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To determine adverse effects of single and multiple doses of liposome-encapsulated cis-bis-neodecanoato-trans-R, R-1, 2-diaminocyclohexane platinum (II) (L-NDDP) administered IV to healthy adult cats.


10 healthy adult cats.


8 cats were given a single dose of L-NDDP (at rates of 75, 100, 150, or 200 mg/m2), and 2 cats were given liposomal lipid (1,500 mg/m2). Six of the 10 cats were given doses of L-NDDP at the maximum tolerated dosage (100 mg/m2) or a lower dosage (75 mg of L-NDDP/m2) at 21-day intervals, for a total of 4 treatments. Hematologic and serum biochemical analyses, urinalyses, and physical examinations were used to monitor effects of L-NDDP.


All cats had transient pyrexia, lethargy, vomiting (1 to 3 times/24 h), inappetence, and an acute species-specific infusion reaction that was prevented by administration of atropine-diphenhydramine. Dose-limiting toxicosis was evident as a 10- day course of lethargy, intermittent vomiting, and diarrhea. In cats given multiple doses, dose-related thrombocytopenia, cumulative myelosuppression, transient increased hepatic transaminase activity, and mild to moderate hepatic hydropic degeneration and proximal renal tubular lipidosis in excess of lipidosis expected for this species were detected. Bone marrow hypoplasia was detected in some cats that received higher doses (cumulative dosages of 300 or 400 mg of L-NDDP/m2).


Cats can safely be given L-NDDP at potentially therapeutic dosages without inducing renal or pulmonary toxicoses.

Clinical Relevance

Because L-NDDP has better tumoricidal activity than cisplatin (in vivo and in vitro) and is not cross resistant, it may be similarly or more efficacious than cisplatin in humans and dogs. (Am J Vet Res 1999;60:257–263)

Free access
in American Journal of Veterinary Research


Objective—To determine clinical response and toxic effects of cis-bis-neodecanoato-trans-R,R-1,2- diaminocyclohexane platinum (II) (L-NDDP) administered IV at escalating doses to cats with oral squamous cell carcinoma (SCC).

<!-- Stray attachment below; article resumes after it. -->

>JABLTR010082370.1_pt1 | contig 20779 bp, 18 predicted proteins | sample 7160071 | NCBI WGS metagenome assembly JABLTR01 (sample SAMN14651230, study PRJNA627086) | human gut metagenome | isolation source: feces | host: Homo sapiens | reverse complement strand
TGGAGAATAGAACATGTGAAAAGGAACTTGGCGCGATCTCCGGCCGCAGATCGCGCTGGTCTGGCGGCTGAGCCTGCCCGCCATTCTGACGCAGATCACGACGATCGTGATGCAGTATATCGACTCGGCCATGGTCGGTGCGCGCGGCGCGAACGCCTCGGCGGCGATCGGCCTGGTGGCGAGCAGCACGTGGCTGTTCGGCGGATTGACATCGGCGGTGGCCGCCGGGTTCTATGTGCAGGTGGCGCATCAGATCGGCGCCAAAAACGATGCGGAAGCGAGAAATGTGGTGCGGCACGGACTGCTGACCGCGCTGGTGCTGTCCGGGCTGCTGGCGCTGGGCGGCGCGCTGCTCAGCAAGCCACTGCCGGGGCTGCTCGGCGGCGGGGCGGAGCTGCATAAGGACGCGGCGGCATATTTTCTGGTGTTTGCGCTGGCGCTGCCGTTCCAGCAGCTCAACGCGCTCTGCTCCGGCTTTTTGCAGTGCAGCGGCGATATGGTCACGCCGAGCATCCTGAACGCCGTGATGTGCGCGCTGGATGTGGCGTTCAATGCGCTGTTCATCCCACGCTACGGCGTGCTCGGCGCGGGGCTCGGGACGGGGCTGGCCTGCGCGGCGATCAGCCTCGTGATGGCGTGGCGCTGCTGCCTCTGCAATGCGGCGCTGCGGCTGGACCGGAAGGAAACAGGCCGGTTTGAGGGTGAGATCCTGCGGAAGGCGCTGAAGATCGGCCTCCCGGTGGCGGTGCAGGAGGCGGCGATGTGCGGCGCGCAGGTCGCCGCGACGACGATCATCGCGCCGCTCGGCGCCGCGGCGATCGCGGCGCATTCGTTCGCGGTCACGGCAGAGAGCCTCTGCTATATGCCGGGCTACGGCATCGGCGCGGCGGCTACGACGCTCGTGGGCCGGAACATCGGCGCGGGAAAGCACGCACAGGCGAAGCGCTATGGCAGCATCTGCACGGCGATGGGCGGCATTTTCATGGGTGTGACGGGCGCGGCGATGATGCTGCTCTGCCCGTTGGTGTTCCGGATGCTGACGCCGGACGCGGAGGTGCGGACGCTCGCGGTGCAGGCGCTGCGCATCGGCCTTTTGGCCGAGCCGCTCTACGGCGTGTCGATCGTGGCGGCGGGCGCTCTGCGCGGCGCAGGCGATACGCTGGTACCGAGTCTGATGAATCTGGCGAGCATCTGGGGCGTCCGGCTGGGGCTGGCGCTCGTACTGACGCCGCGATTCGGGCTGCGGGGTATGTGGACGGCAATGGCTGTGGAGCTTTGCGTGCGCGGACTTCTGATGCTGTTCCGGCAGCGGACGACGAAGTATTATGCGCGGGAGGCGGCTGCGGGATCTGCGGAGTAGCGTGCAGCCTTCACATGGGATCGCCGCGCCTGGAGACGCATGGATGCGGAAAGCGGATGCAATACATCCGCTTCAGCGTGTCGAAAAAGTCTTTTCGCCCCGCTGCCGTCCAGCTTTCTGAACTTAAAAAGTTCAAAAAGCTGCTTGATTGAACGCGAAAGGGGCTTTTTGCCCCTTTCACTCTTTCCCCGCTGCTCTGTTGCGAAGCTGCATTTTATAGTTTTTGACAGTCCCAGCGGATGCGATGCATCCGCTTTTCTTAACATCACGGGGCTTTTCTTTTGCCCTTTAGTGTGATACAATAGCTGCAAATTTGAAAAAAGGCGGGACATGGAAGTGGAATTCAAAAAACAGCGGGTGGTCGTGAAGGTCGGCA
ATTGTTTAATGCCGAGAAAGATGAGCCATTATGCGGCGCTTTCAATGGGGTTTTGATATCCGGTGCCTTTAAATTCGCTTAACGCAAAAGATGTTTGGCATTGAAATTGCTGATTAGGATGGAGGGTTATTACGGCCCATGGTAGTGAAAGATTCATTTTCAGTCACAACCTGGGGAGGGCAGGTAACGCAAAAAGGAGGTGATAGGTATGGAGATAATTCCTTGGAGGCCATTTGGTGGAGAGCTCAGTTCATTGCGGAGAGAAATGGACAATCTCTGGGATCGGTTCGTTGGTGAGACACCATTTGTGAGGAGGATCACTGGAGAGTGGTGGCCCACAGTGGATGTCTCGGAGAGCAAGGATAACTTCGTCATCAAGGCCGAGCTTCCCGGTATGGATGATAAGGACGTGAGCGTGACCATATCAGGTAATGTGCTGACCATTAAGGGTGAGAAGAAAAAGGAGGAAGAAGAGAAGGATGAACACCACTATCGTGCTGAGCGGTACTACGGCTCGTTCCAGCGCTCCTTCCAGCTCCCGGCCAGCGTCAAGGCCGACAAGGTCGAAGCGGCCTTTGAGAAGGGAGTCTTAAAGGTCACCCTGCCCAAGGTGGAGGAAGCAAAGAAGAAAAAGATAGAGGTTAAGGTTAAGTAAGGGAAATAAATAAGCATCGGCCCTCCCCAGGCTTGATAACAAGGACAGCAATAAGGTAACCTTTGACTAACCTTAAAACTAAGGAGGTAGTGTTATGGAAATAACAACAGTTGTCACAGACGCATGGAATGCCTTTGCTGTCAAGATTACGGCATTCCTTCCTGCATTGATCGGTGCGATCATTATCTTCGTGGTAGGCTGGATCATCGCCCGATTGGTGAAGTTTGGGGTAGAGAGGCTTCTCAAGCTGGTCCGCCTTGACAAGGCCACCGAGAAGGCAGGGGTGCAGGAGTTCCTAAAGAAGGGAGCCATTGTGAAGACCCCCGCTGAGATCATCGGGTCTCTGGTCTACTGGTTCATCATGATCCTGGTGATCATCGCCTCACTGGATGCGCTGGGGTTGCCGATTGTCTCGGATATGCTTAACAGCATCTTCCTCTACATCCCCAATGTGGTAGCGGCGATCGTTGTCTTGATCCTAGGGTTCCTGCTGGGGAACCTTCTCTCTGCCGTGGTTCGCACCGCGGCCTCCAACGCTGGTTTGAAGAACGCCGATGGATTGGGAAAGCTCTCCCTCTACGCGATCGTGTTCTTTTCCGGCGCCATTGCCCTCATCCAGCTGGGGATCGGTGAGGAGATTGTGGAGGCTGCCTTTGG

Animals—18 cats with oral SCC.

Procedure—Cats that failed to respond to conventional treatment or had nonresectable tumors were included. Data included a CBC, serum biochemical analyses, urinalysis, cytologic examination of a fineneedle aspirate of enlarged lymph nodes, and thoracic and oral radiographs for clinical staging. A starting dose (75 to 100 mg/m2 of L-NDDP) was administered IV. At 21-day intervals, subsequent doses increased by the rate of 5 or 10 mg/m2. Response was evaluated every 21 days by tumor measurement and thoracic radiography. Quality of life was assessed by owners, using a performance status questionnaire.

Results—On average, cats received 2 treatments. Toxicoses included an intermittent, acute anaphylactoid- parasympathomimetic reaction, lethargy or sedation (≤ 24 hours), inappetence or signs of depression (≤ 72 hours), mild to moderate increase in hepatic enzyme activity, and melena. Pulmonary, renal, or hematopoietic abnormalities were not evident. Performance status surveys indicated normal behavior and grooming or decreased activity and self-care (19/20 assessments), ate well with or without assistance (15/20), and did not lose weight (15/20). Median survival time was 59.8 days (mean, 54.1 days).

Conclusions and Clinical Relevance—L-NDDP was ineffective for treatment of cats with oral SCC. None of the cats had a complete or partial remission. Acute toxicoses and poor therapeutic response limit therapeutic usefulness of L-NDDP in cats, unless dosage, frequency, and administration procedures can be improved. (Am J Vet Res 2000;61: 791–795)

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in American Journal of Veterinary Research